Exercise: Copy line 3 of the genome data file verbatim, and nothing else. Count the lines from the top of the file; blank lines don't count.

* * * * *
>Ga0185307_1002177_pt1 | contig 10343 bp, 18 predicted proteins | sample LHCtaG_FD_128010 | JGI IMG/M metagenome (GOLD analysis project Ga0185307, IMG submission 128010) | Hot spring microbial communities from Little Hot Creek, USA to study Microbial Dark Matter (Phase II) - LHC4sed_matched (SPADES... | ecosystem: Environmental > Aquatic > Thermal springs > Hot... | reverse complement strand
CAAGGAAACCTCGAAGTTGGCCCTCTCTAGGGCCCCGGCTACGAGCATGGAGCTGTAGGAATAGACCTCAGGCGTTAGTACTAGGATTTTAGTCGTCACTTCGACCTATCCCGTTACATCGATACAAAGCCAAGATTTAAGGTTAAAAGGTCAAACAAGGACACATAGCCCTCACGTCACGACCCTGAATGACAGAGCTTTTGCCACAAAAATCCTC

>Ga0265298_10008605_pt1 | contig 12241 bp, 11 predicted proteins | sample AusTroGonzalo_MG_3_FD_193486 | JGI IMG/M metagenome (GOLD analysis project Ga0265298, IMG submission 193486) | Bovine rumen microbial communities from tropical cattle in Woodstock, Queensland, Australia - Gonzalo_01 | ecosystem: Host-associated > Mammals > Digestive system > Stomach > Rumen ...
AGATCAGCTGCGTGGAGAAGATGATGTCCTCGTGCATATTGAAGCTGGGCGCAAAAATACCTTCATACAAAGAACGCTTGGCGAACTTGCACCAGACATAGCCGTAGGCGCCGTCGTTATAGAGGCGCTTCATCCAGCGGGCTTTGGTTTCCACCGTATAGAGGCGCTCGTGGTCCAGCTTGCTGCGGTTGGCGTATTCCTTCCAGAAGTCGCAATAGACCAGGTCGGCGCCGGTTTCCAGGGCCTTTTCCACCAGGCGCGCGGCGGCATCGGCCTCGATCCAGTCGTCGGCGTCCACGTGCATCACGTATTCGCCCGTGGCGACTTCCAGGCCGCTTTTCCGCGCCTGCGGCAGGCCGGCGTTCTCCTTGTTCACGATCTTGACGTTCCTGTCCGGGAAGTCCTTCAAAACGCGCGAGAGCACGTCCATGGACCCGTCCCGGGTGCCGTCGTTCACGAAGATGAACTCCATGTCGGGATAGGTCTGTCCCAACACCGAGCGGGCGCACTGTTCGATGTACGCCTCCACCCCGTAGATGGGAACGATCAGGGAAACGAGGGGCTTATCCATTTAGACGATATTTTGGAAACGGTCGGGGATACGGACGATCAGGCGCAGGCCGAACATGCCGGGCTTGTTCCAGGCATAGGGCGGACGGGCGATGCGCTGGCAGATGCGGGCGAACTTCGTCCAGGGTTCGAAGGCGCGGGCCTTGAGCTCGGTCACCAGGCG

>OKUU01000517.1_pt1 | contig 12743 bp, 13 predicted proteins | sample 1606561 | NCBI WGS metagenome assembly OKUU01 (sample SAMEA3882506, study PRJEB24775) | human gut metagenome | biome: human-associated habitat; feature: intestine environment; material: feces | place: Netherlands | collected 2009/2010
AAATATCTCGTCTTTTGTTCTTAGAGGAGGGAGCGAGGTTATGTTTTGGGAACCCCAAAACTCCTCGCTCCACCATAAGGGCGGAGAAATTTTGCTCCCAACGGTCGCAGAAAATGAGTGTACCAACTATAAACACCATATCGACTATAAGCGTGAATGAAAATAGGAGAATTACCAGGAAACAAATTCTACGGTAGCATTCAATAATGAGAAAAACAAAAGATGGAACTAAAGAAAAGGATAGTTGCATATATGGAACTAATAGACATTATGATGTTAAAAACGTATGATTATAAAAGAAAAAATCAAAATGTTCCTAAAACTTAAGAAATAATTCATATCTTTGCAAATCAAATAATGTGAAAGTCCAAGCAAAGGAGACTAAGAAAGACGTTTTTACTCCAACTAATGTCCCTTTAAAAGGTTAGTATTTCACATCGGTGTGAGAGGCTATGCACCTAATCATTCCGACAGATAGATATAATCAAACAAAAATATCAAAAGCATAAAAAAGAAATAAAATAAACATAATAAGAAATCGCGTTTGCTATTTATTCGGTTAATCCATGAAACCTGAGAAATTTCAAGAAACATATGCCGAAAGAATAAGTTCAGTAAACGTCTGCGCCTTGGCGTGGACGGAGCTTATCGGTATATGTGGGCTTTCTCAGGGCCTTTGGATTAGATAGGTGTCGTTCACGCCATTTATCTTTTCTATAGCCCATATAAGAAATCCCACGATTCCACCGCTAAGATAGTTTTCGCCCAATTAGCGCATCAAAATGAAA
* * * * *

>Ga0265298_10008605_pt1 | contig 12241 bp, 11 predicted proteins | sample AusTroGonzalo_MG_3_FD_193486 | JGI IMG/M metagenome (GOLD analysis project Ga0265298, IMG submission 193486) | Bovine rumen microbial communities from tropical cattle in Woodstock, Queensland, Australia - Gonzalo_01 | ecosystem: Host-associated > Mammals > Digestive system > Stomach > Rumen ...